Travelling Light – Rethinking an Accessible Arts Award Offer
BY: Guest Writer
29 Mar 2021
As we invite centres to apply to become a Trinity Champion Centre and look forward to continuing to work with existing Champion Centres, this week we hear from Lizzy Stephens, Creative Learning Officer and Arts Award Adviser from Trinity Champion Centre 2020-2021 Travelling Light Theatre Company. Lizzy tells us how Travelling Light has adapted its Arts Award offer over this past year and what they’ve learnt...
Rethinking our Arts Award Offer
We have been delivering Bronze Arts Award annually as part of our Work Experience programme for the last six years. Our model has been used as a template of best practice and shared within our city as well as more widely with Bridge Organisations across the UK. We had delivered Arts Award via our youth theatre programme and gradually started to introduce Discover & Explore to our programmes. Confirmation of our Trinity Champion Centre status arrived just as the pandemic hit - so we needed to rethink our offer.
We spent time discussing and developing ideas for an online offer – our programme experimented with different approaches to online delivery in the early part of the pandemic and our Arts Award online programme began by supporting some Discover at Home awards. This involved light touch support over Zoom, a resource pack and some deadlines for participants to complete their exploration with family members.
Working towards Bronze Arts Award we started supporting a small cohort who included new participants outside of Bristol in the later part of 2020. One of the things we love about Arts Award is its versatility and how easily it can be tailored to different individual needs. This was proven whilst working with our recent cohort. We normally complete Arts Award through regular face-to-face sessions and doing very similar tasks, e.g. watching the same performance or taking part in the same activity. The beauty of the participants taking part remotely and there being a shift to online work, meant there was a wealth of different opportunities for individuals to access.
“‘It was amazing how accessible the arts were despite everything being closed, for us not being able to travel much in normal circumstances due to ill health it was a real boon and a treasured experience to be supported with access by Travelling Light Theatre.” Amanda, Parent and Home Educator, Bronze Arts Award 2021
We began by encouraging research into an artist or craftsperson and signposting some resources. We invited participants to share back what they discovered. We find this is a lovely way of getting to know a bit more about our participants and their interests, they always find out such fascinating facts and information, so we learn lots too!
The second phase of delivery was about enabling the young people to explore the arts as a participant and share skills. This is where a huge range of activity happened – from one-to-one singing lessons on Zoom, to home circus workshops, private music tuition, building soundscapes and Foley, to video linked guitar lessons. This was a great opportunity to support and encourage the participants to re-engage with arts activity that they were missing due to lockdowns and restrictions or connect with new art forms and artists.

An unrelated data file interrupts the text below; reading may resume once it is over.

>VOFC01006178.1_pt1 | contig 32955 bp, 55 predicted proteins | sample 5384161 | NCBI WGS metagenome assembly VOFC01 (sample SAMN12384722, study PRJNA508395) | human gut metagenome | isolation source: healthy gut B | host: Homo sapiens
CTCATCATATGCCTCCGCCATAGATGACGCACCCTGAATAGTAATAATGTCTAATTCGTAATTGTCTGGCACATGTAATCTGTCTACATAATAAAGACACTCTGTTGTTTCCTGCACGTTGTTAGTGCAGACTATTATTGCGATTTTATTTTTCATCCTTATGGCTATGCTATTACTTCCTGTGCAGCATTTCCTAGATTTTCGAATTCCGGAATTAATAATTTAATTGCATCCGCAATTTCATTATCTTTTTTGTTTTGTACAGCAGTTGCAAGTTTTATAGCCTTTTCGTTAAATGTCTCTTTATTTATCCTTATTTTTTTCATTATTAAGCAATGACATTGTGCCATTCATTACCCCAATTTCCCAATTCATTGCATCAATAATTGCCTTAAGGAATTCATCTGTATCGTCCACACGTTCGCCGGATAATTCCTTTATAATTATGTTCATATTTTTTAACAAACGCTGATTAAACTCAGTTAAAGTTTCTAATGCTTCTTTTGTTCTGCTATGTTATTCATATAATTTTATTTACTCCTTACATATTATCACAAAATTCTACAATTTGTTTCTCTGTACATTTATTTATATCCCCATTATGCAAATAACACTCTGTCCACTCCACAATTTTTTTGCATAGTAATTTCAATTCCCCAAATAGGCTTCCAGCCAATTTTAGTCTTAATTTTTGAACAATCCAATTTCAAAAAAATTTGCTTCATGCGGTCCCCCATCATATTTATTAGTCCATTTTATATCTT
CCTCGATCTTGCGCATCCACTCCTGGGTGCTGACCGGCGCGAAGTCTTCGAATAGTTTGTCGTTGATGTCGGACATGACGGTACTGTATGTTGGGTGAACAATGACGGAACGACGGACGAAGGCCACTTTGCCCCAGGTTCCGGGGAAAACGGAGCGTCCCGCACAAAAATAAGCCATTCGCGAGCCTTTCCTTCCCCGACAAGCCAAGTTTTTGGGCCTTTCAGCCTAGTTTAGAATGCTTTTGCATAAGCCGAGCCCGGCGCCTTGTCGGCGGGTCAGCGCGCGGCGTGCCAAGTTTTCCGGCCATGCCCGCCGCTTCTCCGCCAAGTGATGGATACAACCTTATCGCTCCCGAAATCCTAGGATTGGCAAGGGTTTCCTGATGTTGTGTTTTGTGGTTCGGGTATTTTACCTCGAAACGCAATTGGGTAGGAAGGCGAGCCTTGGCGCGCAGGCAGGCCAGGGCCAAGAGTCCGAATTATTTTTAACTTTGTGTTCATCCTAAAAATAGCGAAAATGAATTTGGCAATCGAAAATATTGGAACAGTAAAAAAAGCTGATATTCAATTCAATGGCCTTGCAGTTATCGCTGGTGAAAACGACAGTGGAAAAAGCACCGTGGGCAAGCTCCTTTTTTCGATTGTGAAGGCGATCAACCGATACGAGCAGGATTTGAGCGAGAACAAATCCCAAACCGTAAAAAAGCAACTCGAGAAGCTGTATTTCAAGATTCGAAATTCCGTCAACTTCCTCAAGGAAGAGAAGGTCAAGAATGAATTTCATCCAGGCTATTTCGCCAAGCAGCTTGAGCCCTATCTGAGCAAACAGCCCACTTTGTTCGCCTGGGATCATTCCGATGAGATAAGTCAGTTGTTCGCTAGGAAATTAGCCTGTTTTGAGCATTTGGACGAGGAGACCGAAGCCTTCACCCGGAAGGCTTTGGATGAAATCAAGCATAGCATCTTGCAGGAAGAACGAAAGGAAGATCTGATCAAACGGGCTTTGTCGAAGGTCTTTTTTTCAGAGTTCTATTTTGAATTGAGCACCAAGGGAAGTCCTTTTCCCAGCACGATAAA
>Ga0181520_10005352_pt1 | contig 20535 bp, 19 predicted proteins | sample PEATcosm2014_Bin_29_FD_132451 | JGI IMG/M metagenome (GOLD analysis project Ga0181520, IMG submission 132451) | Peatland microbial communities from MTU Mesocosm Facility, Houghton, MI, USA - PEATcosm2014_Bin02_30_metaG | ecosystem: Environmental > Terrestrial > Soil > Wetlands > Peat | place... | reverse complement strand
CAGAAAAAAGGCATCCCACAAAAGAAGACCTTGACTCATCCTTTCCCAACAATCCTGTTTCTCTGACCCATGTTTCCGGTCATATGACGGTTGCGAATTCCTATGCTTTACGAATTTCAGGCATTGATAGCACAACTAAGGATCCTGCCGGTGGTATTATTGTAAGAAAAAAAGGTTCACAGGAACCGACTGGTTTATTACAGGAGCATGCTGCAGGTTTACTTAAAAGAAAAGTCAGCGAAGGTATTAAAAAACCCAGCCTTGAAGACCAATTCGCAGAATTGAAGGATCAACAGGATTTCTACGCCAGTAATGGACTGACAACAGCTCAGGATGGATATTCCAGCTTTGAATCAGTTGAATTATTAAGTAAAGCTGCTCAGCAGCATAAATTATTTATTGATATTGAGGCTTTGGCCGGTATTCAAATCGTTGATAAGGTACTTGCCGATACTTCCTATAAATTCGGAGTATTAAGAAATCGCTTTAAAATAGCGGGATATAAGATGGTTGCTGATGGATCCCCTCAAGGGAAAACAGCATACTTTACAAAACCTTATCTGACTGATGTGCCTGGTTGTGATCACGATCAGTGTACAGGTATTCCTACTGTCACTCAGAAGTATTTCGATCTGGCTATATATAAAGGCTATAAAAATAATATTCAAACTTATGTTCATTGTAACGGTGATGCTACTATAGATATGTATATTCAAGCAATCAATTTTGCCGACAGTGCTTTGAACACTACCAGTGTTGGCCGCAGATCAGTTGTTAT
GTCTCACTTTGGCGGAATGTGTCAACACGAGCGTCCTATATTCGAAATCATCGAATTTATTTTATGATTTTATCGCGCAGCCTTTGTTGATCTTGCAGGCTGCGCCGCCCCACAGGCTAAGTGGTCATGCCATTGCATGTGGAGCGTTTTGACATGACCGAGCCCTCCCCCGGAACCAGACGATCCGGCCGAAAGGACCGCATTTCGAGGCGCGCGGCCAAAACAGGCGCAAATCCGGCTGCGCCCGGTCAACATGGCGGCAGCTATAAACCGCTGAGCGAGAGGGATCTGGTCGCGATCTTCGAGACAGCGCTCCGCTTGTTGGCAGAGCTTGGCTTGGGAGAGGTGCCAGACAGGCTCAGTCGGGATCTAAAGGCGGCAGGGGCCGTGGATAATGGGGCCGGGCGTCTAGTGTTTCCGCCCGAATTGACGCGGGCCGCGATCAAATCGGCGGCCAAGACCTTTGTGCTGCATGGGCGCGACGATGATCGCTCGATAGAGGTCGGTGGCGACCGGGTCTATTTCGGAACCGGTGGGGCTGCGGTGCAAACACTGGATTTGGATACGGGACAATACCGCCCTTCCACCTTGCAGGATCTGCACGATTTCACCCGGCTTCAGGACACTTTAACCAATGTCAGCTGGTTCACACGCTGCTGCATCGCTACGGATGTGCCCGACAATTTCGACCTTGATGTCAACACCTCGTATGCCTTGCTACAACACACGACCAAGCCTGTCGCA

“Thanks so much for the opportunity to do my Bronze award with you! I really enjoyed the process and have been so inspired by the things I have learnt doing the award. I can't wait to begin doing performing arts and circus again as soon as Covid restrictions have been lifted!” Bronze Arts Award Participant 2021
Working online did of course present a few challenges, such as participants being at different stages of completion at different times. We found planning regular online catch-up sessions, providing guidance and templates and giving clear deadlines meant everyone could stay on track and have the assistance they needed.
Finding innovative ways of evidencing this work was also a stumbling block, but whilst reiterating the importance of evidence we also encouraged creative approaches. One participant found putting everything into words and writing more difficult, so explored making audio diaries of their journey and reviews of what they had seen and done – almost like a mini podcast! Another explored using creative software to make visual presentations and images.
One thing that came out of doing Arts Award online that we weren’t expecting was an improved level of knowledge and experience in using files, online storage and emails – not something all teenagers feel comfortable with. It also had a positive impact on our participants, enabling them to access new opportunities, have focus and an opportunity for creative expression during lockdown. It has given them confidence to continue some of these activities beyond our sessions. As an organisation it has opened our work out to a much wider audience. It makes Arts Award accessible to individuals who are unable to travel or meet face-to-face and supports a huge range of abilities.
Our top tips? Give it a go and learn from it Give clear guidance, templates and deadlines – evidence is key! Create a central point where evidence, templates and guidance can be shared – this helped us to know where each young person was on their Arts Award journey. Prepare to be flexible – we recorded updates for a participant who was unable to join our regular meetings. And enjoy supporting the participants on their individual journeys and make time and space for conversation.
You can find out more about Travelling Light Theatre Company and their work here. Sign up to their mailing list to hear when Arts Award programmes and other opportunities are announced.
Find out more about the Trinity Champion Centre programme and to apply here.
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BY: Guest Writer
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